"The World and Japan" Database (Project Leader: TANAKA Akihiko)
Database of Japanese Politics and International Relations
National Graduate Institute for Policy Studies (GRIPS); Institute for Advanced Studies on Asia (IASA), The University of Tokyo

[Title] Press Conference by Prime Minister Shinzo Abe

[Date] June 18, 2020
[Source] Prime Minister of Japan and His Cabinet
[Notes] Provisional Translation
[Full text]

To begin my remarks, it is highly regrettable that a current member of the Diet who used to be affiliated with our party was arrested today. As the one who appointed him to be the Minister of Justice in the past, I am aware of my responsibility. I deeply apologize to the Japanese people. Taking this opportunity, I believe, we Diet members must accept profoundly the harsh gaze of the public and achieve the highest ethical standards once again.

The ordinary session of the Diet, spanning 150 days, ended yesterday. Right after the Diet session convened, the novel coronavirus spread explosively in China and the city of Wuhan was locked down. We had to ensure that the Japanese nationals and their family members spending an uneasy time there in Wuhan returned to Japan safely. Everything started from the operation for that.

At the end of January, we decided on measures denying entry to foreign nationals from China's Hubei Province. In response to the subsequent global spread of the infection, the number of countries and regions subject to the entry ban has expanded to 111, and we have reinforced our border controls. In February, we responded to the situation in the Diamond Princess. Throughout March, we refrained from holding large-scale events and schools all around Japan closed temporarily. By advancing these kinds of efforts, Japan succeeded in holding down the first wave from China.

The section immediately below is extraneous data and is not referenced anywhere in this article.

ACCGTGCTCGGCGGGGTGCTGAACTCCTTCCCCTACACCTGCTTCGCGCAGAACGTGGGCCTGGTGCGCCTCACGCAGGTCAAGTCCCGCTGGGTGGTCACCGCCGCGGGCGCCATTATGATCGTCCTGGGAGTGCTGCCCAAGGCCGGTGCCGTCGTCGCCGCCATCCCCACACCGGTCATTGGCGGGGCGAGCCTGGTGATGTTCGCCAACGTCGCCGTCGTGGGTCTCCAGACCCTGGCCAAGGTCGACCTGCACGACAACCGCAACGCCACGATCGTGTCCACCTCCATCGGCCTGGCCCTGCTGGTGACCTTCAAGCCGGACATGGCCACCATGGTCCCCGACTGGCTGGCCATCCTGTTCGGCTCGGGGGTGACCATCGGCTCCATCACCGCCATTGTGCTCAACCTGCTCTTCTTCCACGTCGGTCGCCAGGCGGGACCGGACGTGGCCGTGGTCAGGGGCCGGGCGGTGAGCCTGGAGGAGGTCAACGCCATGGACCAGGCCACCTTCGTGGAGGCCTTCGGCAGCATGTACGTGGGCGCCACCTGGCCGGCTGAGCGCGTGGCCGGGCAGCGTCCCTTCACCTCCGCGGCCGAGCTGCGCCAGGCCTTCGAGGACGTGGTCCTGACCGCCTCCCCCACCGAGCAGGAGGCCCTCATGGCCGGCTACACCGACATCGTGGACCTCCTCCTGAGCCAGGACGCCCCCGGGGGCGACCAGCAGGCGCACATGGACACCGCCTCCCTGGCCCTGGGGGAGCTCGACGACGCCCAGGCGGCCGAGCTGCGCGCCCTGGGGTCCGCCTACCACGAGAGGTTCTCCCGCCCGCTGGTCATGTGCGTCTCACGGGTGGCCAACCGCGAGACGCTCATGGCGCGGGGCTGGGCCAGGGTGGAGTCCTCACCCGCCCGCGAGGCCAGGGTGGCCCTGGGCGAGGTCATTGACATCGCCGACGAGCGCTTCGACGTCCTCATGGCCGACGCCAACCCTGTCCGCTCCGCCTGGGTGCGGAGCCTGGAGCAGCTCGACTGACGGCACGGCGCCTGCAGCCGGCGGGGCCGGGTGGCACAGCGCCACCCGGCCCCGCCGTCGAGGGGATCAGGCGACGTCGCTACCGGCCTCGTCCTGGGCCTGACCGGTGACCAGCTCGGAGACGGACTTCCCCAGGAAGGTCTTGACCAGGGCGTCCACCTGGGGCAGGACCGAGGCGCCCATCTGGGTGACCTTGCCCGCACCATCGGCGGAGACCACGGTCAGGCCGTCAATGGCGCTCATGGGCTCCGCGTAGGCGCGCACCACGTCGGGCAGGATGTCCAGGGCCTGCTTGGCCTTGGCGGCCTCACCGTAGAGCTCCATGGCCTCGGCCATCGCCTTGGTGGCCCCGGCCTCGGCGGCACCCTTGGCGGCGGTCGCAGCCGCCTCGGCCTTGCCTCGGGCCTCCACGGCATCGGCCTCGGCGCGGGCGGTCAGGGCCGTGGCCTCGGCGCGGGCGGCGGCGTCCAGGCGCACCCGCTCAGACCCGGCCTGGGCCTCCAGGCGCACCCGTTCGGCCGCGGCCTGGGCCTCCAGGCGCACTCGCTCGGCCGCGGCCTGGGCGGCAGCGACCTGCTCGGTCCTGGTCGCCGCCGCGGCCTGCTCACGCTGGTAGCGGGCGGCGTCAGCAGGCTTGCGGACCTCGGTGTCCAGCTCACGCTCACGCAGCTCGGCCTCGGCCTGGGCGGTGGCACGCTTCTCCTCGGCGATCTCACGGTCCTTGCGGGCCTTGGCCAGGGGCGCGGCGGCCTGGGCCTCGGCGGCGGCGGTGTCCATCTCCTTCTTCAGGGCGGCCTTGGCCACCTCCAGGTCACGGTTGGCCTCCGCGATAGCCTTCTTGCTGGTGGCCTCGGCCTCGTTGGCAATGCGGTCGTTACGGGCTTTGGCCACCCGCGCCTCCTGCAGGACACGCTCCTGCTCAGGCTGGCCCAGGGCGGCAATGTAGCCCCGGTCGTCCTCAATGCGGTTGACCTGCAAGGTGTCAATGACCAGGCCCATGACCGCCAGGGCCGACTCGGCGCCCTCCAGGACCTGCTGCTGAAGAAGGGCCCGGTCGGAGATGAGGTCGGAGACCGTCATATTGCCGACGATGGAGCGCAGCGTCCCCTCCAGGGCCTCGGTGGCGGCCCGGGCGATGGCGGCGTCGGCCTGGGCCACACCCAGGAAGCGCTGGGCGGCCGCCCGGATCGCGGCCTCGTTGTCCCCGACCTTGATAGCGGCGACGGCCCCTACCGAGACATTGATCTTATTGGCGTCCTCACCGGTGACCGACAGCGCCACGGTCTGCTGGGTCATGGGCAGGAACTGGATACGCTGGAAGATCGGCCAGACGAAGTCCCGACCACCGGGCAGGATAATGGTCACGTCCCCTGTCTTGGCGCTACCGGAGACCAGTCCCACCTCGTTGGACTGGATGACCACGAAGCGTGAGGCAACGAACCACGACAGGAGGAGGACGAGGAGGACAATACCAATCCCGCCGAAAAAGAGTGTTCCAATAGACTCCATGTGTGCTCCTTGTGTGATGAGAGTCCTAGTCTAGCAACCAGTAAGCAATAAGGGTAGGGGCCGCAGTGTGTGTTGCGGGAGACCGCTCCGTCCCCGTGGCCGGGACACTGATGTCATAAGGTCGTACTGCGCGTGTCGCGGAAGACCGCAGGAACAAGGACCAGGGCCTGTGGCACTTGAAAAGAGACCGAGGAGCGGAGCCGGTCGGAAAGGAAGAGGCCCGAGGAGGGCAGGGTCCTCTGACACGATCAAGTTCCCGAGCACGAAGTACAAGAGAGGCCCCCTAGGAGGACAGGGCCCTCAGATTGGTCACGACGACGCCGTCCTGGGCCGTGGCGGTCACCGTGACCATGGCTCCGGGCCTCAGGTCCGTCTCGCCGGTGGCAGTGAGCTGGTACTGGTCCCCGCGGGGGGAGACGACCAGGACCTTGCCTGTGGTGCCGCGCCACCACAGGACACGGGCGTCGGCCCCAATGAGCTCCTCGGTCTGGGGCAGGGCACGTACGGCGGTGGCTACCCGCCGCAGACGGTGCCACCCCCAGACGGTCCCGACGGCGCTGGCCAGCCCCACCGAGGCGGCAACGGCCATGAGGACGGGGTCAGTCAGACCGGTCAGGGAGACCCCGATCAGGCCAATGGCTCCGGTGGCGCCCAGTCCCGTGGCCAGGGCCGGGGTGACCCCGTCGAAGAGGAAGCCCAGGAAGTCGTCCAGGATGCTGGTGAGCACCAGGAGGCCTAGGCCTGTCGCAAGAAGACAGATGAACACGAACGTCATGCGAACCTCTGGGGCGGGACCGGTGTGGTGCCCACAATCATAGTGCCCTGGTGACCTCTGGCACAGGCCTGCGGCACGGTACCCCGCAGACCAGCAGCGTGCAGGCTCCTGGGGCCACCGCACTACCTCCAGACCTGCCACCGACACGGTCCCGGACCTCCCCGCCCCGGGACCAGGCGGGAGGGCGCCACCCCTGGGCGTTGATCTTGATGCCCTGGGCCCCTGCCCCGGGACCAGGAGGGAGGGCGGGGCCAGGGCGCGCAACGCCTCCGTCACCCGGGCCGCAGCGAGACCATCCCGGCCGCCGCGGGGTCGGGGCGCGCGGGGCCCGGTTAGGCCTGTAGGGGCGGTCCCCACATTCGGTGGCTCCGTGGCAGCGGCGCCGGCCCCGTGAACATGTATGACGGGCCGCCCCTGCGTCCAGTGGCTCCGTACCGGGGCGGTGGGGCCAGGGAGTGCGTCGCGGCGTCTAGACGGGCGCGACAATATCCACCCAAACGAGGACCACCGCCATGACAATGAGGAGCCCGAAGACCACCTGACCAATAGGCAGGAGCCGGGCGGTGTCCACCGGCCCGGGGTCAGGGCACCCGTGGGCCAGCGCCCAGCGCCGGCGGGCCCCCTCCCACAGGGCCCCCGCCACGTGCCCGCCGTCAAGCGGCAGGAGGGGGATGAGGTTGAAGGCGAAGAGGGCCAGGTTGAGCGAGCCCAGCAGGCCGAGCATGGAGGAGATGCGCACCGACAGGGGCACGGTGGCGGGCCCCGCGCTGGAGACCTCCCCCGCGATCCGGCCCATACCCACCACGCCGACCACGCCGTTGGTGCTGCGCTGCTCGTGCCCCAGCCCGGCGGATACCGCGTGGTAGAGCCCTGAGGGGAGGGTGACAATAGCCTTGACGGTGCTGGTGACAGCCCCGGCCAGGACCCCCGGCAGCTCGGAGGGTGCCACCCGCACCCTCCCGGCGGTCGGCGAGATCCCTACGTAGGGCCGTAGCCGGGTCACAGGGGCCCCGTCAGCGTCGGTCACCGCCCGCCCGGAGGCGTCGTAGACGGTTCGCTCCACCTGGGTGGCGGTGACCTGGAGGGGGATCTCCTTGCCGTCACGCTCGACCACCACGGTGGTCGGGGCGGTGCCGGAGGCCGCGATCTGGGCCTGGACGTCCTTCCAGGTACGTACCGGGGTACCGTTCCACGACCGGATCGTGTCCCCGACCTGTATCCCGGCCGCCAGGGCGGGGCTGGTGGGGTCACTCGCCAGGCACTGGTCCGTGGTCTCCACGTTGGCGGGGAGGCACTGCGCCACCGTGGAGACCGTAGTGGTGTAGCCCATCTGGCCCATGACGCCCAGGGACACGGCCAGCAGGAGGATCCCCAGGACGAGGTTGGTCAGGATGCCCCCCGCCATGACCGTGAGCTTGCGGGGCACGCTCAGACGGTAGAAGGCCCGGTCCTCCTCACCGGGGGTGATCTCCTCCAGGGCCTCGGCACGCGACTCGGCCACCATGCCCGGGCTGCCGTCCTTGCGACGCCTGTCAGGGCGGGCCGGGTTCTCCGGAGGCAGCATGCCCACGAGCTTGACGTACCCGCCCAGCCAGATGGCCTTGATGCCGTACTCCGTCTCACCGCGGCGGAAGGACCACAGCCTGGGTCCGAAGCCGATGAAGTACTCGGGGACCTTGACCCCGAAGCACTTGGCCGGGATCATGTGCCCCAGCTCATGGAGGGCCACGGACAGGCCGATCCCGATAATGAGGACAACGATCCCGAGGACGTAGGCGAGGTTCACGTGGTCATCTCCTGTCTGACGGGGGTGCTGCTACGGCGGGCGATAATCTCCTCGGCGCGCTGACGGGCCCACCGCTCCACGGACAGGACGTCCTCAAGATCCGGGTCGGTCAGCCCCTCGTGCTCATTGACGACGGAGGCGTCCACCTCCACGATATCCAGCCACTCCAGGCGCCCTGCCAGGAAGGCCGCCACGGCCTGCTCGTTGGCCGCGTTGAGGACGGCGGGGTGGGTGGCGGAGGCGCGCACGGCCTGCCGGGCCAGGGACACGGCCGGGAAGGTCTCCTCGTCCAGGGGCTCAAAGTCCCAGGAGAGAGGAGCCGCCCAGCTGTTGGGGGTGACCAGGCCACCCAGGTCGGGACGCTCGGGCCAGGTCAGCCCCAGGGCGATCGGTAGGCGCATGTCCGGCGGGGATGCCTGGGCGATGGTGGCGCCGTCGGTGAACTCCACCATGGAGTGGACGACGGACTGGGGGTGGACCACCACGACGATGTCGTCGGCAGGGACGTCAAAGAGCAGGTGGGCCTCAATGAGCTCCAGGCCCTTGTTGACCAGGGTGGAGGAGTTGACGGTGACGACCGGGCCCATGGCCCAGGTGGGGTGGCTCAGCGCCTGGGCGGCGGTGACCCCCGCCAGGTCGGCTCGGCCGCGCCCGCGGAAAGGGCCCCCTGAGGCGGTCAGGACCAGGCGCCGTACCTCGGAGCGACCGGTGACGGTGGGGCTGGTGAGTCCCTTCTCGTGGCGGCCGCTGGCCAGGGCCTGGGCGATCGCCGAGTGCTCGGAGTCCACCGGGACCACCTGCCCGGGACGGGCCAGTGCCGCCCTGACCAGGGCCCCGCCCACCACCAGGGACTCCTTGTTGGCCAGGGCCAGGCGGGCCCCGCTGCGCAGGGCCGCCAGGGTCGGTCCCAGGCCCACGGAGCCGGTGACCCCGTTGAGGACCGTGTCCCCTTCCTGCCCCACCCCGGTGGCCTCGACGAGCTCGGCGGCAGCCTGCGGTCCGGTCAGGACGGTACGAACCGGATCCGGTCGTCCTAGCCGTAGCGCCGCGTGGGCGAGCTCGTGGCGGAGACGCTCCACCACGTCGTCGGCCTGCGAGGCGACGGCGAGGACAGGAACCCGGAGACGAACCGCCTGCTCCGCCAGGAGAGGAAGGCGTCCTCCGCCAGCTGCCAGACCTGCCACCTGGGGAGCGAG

However, a second wave of infections arriving from Europe and the United States spread and, with our medical facilities severely stretched, we issued a declaration of a state of emergency in April. Thanks to tremendous efforts made by the Japanese people, on May 25, we managed to lift the state of emergency nationwide. And now, we are restoring socioeconomic activities while simultaneously preventing infections. We are most certainly moving forward step by step towards a new normal for our everyday lives in the age of coronavirus.